A separate West Coast trio of writers under producer Gil Cates, including 16-year Academy Awards veteran Bruce Vilanch, is drafting the not-so-spontaneous banter among the presenters before the two writing teams gather this week in Los Angeles to cross-pollinate and rewrite.
Stewart's crew plans to take satiric shots at the Hollywood establishment, naturally, but they have no plans to bite the hand, as Chris Rock may have done last year with his rundown of actors who are not real movie stars, something hard to take as a joke if you're paying those names $10 million-plus to carry your film.
"We sold out the day we took this job seven years ago," Javerbaum says, turning that too into a joke. It's really no different than how Stewart invariably is kind to the guests he invites on his show, even the Republicans — however much he's thought of as a bad boy for his digs at the political establishment, or as risqué for the liberties allowed on cable, he is far more likely to opt for self-deprecation than the put-down.
"We want the people at the Oscars," Karlin says, "to be glad that they got into business with us."
So it's a fair bet that one thing their man will do is grumble about how could they have done this to him, given him such laugh-riot material as these films about an Olympic massacre and the anti-Communist witch hunts and race relations in L.A. and a tortured gay author and those cowboys who don't act like John Wayne. Let Billy Crystal try to craft a song out of those suckers. Thank goodness there's Clooney, who has too much going for him for any human, if you ignore the spinal surgeries, which it's easy enough to do for a night.
There's a knock on the glass wall of the "Daily Show" conference room. It's the boss.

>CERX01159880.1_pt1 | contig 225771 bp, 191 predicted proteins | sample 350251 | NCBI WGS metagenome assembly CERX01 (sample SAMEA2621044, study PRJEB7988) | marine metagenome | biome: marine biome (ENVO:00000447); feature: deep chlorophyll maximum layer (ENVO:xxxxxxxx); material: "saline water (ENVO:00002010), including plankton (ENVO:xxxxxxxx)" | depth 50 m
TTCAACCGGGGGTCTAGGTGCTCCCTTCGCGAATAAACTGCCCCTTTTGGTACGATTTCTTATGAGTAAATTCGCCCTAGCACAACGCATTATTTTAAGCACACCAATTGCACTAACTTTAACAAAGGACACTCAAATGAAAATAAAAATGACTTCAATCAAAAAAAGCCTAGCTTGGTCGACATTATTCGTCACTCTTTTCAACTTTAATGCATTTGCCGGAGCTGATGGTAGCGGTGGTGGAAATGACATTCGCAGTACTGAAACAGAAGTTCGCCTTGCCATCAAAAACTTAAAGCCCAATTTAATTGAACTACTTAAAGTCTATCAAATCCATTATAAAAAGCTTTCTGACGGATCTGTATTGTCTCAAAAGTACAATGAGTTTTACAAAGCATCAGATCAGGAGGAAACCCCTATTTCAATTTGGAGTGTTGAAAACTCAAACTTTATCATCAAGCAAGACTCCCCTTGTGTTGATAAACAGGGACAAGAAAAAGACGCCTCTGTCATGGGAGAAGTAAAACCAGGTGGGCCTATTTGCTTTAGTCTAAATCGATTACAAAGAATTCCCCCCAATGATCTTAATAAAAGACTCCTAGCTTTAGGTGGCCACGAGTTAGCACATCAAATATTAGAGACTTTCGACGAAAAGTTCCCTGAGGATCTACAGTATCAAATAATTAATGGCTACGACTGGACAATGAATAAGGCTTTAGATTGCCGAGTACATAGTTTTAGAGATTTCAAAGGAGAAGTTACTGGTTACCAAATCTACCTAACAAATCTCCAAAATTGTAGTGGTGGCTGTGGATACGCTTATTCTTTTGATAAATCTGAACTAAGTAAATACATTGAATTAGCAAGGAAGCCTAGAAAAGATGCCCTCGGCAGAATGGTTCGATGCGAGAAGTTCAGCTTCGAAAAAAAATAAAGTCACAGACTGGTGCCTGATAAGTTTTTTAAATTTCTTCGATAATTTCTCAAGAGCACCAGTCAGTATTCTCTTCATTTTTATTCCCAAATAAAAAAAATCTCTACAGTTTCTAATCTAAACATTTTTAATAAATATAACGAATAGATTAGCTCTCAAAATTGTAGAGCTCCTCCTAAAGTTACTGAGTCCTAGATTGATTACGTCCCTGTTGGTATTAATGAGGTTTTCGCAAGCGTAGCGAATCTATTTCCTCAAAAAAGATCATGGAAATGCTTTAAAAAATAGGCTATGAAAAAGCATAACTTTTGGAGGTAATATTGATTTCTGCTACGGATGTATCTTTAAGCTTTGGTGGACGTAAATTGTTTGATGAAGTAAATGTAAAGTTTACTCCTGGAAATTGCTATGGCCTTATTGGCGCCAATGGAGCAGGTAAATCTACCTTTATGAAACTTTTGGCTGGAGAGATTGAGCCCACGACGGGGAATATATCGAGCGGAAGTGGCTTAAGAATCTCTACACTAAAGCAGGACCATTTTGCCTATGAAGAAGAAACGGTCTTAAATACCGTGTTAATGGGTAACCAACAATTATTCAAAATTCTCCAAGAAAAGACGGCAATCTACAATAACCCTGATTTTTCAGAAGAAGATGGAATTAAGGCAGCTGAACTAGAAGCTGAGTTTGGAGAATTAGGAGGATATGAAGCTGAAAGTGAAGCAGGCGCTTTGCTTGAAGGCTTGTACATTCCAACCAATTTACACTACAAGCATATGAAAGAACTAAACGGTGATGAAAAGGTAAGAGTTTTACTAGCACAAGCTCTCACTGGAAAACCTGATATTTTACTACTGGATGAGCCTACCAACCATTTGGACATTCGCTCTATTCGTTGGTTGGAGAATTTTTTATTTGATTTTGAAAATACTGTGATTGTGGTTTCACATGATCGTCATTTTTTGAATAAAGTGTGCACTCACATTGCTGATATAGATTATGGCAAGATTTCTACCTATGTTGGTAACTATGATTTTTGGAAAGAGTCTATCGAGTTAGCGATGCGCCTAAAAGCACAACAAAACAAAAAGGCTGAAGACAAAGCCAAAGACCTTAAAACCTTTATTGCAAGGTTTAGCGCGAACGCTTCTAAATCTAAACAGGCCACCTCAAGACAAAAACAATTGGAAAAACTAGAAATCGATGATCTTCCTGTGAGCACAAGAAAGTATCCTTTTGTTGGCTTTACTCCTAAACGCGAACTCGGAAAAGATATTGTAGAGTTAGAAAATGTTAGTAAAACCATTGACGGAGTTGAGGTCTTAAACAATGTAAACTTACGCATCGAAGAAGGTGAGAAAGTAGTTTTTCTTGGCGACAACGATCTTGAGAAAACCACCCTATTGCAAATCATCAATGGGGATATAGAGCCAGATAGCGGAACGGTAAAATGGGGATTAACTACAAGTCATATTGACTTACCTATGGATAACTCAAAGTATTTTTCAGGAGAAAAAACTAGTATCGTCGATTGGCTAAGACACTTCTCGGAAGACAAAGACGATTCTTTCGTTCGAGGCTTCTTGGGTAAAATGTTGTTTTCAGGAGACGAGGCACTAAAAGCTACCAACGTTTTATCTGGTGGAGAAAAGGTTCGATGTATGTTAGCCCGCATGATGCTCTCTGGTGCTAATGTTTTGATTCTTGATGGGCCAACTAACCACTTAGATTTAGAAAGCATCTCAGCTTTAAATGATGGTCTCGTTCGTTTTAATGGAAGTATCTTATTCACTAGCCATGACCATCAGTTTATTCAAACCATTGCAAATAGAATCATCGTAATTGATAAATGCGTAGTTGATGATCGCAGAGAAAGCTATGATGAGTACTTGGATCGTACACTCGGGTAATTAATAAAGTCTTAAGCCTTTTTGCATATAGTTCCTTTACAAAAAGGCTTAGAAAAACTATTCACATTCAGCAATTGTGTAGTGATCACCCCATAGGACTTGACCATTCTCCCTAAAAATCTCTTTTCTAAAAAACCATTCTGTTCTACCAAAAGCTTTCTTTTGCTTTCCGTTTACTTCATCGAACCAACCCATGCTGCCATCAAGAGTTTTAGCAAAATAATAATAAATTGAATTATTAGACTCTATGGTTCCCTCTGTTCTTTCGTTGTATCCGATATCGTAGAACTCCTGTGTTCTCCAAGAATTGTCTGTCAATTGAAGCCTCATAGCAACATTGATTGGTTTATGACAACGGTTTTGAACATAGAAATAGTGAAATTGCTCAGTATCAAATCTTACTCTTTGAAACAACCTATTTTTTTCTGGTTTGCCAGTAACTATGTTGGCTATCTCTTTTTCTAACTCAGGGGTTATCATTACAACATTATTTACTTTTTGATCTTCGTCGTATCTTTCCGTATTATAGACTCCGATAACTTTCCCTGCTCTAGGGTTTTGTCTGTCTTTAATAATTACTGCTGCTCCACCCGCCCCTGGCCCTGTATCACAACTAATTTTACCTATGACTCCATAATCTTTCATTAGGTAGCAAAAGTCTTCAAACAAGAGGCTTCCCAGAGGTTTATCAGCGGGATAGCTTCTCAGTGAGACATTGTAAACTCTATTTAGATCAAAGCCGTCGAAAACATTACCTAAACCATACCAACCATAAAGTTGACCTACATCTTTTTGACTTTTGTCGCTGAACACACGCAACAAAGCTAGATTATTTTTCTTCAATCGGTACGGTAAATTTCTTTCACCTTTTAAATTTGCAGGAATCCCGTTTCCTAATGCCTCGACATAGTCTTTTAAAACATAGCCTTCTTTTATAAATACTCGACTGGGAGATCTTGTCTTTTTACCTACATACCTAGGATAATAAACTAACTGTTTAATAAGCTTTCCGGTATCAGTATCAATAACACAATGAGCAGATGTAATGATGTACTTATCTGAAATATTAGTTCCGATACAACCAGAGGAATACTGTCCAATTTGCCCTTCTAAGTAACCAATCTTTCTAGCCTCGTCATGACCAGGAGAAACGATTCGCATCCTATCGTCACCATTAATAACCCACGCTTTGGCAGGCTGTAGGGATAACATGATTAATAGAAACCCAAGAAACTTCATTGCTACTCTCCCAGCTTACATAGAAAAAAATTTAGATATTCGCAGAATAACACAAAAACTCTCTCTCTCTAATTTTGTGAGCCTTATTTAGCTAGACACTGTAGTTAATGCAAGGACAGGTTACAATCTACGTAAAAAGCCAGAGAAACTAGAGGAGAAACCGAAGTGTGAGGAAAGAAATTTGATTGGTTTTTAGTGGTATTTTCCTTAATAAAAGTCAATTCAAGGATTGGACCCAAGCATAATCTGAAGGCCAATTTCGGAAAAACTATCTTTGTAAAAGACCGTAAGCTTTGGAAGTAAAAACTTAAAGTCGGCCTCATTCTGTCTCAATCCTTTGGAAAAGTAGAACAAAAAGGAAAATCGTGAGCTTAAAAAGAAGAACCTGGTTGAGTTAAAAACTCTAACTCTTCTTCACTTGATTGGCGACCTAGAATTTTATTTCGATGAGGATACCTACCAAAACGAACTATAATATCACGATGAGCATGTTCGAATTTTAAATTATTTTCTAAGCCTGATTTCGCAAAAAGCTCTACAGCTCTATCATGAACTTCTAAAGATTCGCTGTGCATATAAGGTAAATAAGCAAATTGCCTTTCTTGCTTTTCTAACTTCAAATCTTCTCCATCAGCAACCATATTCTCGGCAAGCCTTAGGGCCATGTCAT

"Some of the snippets are rolling through on the Cheney interview," Stewart announces — the VP just gave his version of the events on the Texas hunt, that too on Fox.
"There was one where he said, 'You know, I pulled the trigger. I saw him fall. It's an image I'll never forget,' " Stewart reports.
"I was thinking of some idea of, like, 'For Dick Cheney, in some ways it's like he's never left that ranch where they pen-raise quail …' "
BRUCE VILANCH, the wild-haired gag writer and gay activist celebrating his Oscar "Sweet 16," has his own ideas for a "Brokeback Mountain" bit ("I was hoping for a seminude kick line, but I lost") and for dealing with Clooney ("With a bottle of wine and some date-rape drugs").
"The show could end with gay cowboys and Truman Capote and a 'tranny,' " a.k.a. a transvestite from "Transamerica," Vilanch says. "Not what the red states are used to."
As for the job of host, and he's seen them come and go, Vilanch says, "I think if he does a good job everybody will say, 'Well done.' If he does not, it will live with him the rest of his life, kind of like being the quarterback who screwed up the Super Bowl. That's why a lot of people don't want to do it."
Stewart says he consulted Crystal, Steve Martin and Rock and all advised him not to try to outthink either the academy or the audience, just trust his instincts and have fun. That and, "Chris said, 'Go there with a passport, $10,000 and a fake beard. And if you have to head to Mexico, you head to Mexico.' "